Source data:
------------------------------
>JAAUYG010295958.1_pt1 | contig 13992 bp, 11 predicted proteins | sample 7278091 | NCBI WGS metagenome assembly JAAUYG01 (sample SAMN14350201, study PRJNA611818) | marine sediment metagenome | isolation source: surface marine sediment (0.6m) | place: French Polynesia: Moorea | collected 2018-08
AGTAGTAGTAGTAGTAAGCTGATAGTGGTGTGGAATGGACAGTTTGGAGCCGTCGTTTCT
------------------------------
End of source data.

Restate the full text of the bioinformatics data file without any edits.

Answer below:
>JAAUYG010295958.1_pt1 | contig 13992 bp, 11 predicted proteins | sample 7278091 | NCBI WGS metagenome assembly JAAUYG01 (sample SAMN14350201, study PRJNA611818) | marine sediment metagenome | isolation source: surface marine sediment (0.6m) | place: French Polynesia: Moorea | collected 2018-08
AGTAGTAGTAGTAGTAAGCTGATAGTGGTGTGGAATGGACAGTTTGGAGCCGTCGTTTCT